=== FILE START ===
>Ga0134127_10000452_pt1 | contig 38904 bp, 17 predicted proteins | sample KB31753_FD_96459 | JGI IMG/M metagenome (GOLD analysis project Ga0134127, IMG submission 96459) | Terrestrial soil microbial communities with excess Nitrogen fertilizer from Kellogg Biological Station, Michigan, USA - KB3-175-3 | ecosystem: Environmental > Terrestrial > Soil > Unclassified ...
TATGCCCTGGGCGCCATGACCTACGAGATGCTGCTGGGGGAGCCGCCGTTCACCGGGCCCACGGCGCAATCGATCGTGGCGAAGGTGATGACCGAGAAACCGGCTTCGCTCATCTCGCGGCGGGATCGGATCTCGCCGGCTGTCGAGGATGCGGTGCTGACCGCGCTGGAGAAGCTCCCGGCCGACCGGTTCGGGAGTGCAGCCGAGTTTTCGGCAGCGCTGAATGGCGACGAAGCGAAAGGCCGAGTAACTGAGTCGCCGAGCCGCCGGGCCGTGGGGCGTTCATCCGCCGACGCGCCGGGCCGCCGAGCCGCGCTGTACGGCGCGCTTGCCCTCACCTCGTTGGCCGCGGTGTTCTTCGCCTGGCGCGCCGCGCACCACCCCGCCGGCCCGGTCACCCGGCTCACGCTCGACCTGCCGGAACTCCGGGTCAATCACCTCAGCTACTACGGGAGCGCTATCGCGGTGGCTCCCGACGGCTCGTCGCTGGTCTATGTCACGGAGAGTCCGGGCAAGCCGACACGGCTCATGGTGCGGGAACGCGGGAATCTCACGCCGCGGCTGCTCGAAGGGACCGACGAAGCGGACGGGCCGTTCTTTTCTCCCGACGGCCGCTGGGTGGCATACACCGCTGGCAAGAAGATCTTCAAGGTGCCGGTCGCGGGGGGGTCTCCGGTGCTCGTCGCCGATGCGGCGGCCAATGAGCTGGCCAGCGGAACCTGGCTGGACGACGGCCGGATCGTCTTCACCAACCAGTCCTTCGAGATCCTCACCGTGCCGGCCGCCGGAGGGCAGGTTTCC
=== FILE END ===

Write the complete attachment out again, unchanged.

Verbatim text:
>Ga0134127_10000452_pt1 | contig 38904 bp, 17 predicted proteins | sample KB31753_FD_96459 | JGI IMG/M metagenome (GOLD analysis project Ga0134127, IMG submission 96459) | Terrestrial soil microbial communities with excess Nitrogen fertilizer from Kellogg Biological Station, Michigan, USA - KB3-175-3 | ecosystem: Environmental > Terrestrial > Soil > Unclassified ...
TATGCCCTGGGCGCCATGACCTACGAGATGCTGCTGGGGGAGCCGCCGTTCACCGGGCCCACGGCGCAATCGATCGTGGCGAAGGTGATGACCGAGAAACCGGCTTCGCTCATCTCGCGGCGGGATCGGATCTCGCCGGCTGTCGAGGATGCGGTGCTGACCGCGCTGGAGAAGCTCCCGGCCGACCGGTTCGGGAGTGCAGCCGAGTTTTCGGCAGCGCTGAATGGCGACGAAGCGAAAGGCCGAGTAACTGAGTCGCCGAGCCGCCGGGCCGTGGGGCGTTCATCCGCCGACGCGCCGGGCCGCCGAGCCGCGCTGTACGGCGCGCTTGCCCTCACCTCGTTGGCCGCGGTGTTCTTCGCCTGGCGCGCCGCGCACCACCCCGCCGGCCCGGTCACCCGGCTCACGCTCGACCTGCCGGAACTCCGGGTCAATCACCTCAGCTACTACGGGAGCGCTATCGCGGTGGCTCCCGACGGCTCGTCGCTGGTCTATGTCACGGAGAGTCCGGGCAAGCCGACACGGCTCATGGTGCGGGAACGCGGGAATCTCACGCCGCGGCTGCTCGAAGGGACCGACGAAGCGGACGGGCCGTTCTTTTCTCCCGACGGCCGCTGGGTGGCATACACCGCTGGCAAGAAGATCTTCAAGGTGCCGGTCGCGGGGGGGTCTCCGGTGCTCGTCGCCGATGCGGCGGCCAATGAGCTGGCCAGCGGAACCTGGCTGGACGACGGCCGGATCGTCTTCACCAACCAGTCCTTCGAGATCCTCACCGTGCCGGCCGCCGGAGGGCAGGTTTCC